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Practical Reflash Tuning: Step 5: Optimising the Tune

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Step 5: Optimising the Tune


00:00 - Now that we've covered our MAF scaling, we an get into actually optimising our tune and the first thing we're going to do here is start by exporting our stage one file, remembering we have made our MAF calibration change to that file as well, we're going to export that and then flash that into the ECU.
00:17 THen we can assess the effect of all of those changes we made earlier in this process so let's jump into OLS and see how we can do that.
00:24 So we do have our stage one calibration open now and what we're going to do is use our little export icon here, we can click on that and now we need to choose the device or what wer'e going to be using for flashing this into the ECU and make sure that we are exporting it in a correct file format.
00:46 So we can see here, we have our bFlash file master selected and we can click OK.
00:53 Now actually before we click OK, we can see here a little bit of a warning about the checksum status.
00:58 The checksum can be corrected by OLS, in this case most of the popular aftermarket flashing tools will actually do a checksum correction.
01:08 Either way, the checksum correction does need to be done, otherwise we're going to end up with an ECU that's unresponsive and basically won't start so in this case, we don't need OLS to do that so this warning is fine so we'll click OK.
01:22 And that will then ask us to give a file name.
01:26 So it automatically assigns a file name which does include the file that we've been working on in OLS.
01:34 In this case, what I'm going to do though is just choose the existing file name and instead of stock what we'll do is change that to stage one.
01:43 It is still OBD2 so we can click save.
01:47 Now what we can do is head across to bFlash and we can load that file in and flash it into the ECU.
01:55 In order to do this what we're going to do is come up and use the control unit selection icon.
02:02 We can come back to our history because we've already used OBD2 here so that's nice and easy and then we're going to of course use the write icon in the toolbar and we're going to click on write file.
02:14 bFlash will then ask us which of the files we want to flash in and of course we're going to choose our stage one file.
02:21 Before we click open we want to key on and we can click open and the process will continue.
02:28 This is about a six minute process so we will jump ahead.
02:31 Again, normal warnings with flashing, we want to make sure that our laptop is connected to power and we want to make sure that the state of charge of the vehicle battery is adequate so we'll let our flash complete and we'll come back once that's finished.
02:46 Alright at this stage our first flash is complete there, we've got our stage one file now flashed into the ECU.
02:53 We can get everything up and running and I'll allow all of our heat soak to dissipate, running the car for a few minutes before we get into our first dyno pull.
03:01 OK we've got rid of our heat soak, everything's at a normal operating temperature so we're ready for our first run.
03:07 If we jump into our bFlash software, we've got that set up with our logging parameters and we're going to start our log file just before we start our ramp run so let's get our first ramp run underway.
03:19 We will be overlaying this run with essentially our stock baseline run as well so we'll straight away be able to see the effect of the changes that we have made so far.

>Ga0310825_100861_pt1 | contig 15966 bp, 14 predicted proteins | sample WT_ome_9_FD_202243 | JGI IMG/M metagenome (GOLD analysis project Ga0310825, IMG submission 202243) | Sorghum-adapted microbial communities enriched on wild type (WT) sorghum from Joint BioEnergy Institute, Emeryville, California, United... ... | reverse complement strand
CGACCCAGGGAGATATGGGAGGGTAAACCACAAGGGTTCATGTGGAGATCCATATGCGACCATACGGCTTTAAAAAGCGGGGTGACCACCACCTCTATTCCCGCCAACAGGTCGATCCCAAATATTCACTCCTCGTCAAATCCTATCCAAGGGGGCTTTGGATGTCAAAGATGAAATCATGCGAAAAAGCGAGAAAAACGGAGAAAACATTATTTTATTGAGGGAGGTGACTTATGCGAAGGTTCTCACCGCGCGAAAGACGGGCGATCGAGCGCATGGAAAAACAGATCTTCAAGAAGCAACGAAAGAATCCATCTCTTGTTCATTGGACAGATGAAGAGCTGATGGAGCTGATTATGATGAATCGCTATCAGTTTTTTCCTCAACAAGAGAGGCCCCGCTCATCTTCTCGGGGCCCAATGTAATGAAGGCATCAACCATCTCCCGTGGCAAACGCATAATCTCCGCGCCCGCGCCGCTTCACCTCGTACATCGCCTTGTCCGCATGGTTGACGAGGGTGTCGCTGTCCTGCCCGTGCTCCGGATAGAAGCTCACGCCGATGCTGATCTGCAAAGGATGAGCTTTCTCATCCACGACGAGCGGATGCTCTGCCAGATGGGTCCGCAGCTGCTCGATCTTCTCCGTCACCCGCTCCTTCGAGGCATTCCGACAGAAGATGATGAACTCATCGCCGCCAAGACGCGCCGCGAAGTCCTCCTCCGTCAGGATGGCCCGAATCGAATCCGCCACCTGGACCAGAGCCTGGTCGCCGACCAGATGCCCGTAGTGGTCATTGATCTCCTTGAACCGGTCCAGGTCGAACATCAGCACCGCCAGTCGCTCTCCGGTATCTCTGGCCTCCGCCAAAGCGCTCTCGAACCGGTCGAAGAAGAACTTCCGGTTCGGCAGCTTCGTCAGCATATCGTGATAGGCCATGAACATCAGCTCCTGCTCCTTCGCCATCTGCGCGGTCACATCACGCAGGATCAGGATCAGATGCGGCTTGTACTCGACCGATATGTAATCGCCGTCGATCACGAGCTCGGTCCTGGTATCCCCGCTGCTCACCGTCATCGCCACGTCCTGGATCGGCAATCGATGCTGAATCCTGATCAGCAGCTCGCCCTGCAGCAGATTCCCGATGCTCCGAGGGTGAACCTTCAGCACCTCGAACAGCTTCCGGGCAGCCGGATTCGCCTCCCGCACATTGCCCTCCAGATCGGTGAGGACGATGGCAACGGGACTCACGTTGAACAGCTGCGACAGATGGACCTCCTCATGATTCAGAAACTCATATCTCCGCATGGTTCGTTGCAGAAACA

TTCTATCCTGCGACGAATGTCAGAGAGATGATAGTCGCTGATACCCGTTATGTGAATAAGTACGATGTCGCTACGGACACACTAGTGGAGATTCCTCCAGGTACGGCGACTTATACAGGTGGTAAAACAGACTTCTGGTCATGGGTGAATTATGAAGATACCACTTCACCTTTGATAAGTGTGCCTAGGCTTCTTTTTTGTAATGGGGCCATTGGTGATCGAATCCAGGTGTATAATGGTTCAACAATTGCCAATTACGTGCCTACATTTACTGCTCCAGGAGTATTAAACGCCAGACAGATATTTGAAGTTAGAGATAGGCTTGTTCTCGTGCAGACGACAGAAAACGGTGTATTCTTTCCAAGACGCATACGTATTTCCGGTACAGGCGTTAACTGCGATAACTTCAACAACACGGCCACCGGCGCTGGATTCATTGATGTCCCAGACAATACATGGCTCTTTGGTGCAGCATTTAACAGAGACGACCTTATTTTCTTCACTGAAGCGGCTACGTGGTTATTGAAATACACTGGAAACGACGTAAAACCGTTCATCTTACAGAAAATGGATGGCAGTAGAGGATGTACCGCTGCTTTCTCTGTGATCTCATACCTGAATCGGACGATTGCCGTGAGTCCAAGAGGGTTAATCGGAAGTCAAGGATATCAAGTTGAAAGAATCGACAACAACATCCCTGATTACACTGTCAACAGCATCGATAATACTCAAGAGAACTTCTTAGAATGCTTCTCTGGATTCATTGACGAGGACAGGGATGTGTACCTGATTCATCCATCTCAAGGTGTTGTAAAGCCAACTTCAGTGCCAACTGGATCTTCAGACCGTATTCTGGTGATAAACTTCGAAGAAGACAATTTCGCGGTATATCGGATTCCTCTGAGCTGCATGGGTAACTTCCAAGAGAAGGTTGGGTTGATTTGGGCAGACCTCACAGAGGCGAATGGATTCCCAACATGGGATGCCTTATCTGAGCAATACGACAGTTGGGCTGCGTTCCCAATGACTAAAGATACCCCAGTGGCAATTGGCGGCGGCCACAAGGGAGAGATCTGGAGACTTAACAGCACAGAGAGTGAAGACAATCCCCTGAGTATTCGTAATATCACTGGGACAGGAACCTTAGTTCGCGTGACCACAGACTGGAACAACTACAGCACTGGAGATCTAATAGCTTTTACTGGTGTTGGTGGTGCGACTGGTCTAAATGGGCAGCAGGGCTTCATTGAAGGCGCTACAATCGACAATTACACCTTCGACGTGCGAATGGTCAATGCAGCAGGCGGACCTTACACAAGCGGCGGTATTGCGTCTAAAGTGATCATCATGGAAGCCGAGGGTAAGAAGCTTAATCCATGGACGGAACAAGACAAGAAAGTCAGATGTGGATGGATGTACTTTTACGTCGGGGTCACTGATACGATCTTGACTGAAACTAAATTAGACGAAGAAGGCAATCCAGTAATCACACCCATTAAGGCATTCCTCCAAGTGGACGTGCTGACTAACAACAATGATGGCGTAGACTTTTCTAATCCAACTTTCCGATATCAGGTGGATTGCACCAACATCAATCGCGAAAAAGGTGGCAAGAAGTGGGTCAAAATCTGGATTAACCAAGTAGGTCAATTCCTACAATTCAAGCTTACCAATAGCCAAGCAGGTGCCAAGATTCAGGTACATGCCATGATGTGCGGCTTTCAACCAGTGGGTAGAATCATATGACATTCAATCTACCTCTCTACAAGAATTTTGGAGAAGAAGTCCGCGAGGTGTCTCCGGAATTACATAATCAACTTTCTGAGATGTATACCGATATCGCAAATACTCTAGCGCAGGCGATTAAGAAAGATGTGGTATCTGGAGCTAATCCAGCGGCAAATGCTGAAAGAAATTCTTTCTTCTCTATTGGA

03:49 So straight away we've seen a really significant gain in our power, we're now up to 243 horsepower and overlaying that on top of our original file we can see that we've made much more power and torque everywhere.
04:02 Let's save our log file though and analyse that in MegaLogViewer HD and see exactly what's going on.
04:09 Alright so looking at our log file, first of all what we want to do is have a look at our load and see how well that's tracked our new target.
04:17 So looking at our green trace here, our load we can see that this point here where it's essentially peaked, got a value of about 199, let's call that 200, that's close enough.
04:28 As we can see as we go through here, drops down a little bit 192 and then by the time we are getting out of the throttle around about 6500, we're down to about 158.
04:39 So always a good idea to start by just comparing that to what we're requesting to let's head back into OLS and just get a refresher with the changes that we made.
04:49 So you'll recall that within WinOLS there's two ways that we were requesting more load or more relative cylinder fill, the first of these is from the KFMIRL table and remembering that at a 100% or 96% and above, relative torque request, we've got a relative cylinder fill of 200%.
05:12 However, this is also overridden by our maximum relative engine load table so if we click on one of those, you'll remember for simplicity we made all of these the same.
05:21 We can see that the value is essentially 200% from about 2250 through to about 5000 RPM or at least within reason and then we can see by 6600 RPM we're down to 155% so this actually matches reasonably closely with what we're getting.
05:41 Now what we do from here, if we want to try and make a little bit more boost, we could raise these values.
05:49 I'm quite comfortable with the maximum values we've got at the moment.
05:52 I also know from experience that we're unlikely to be able to achieve significantly more boost or relative cylinder fill at higher RPM, we're really just running out of turbocharger and increasing the request here or the maximum values here is not actually going to net us a gain so for a conservative stage one tune I'm actually really happy with the targets that we've got in there and as we can see from our log file we are pretty closely matching those values so everything's working quite nicely there.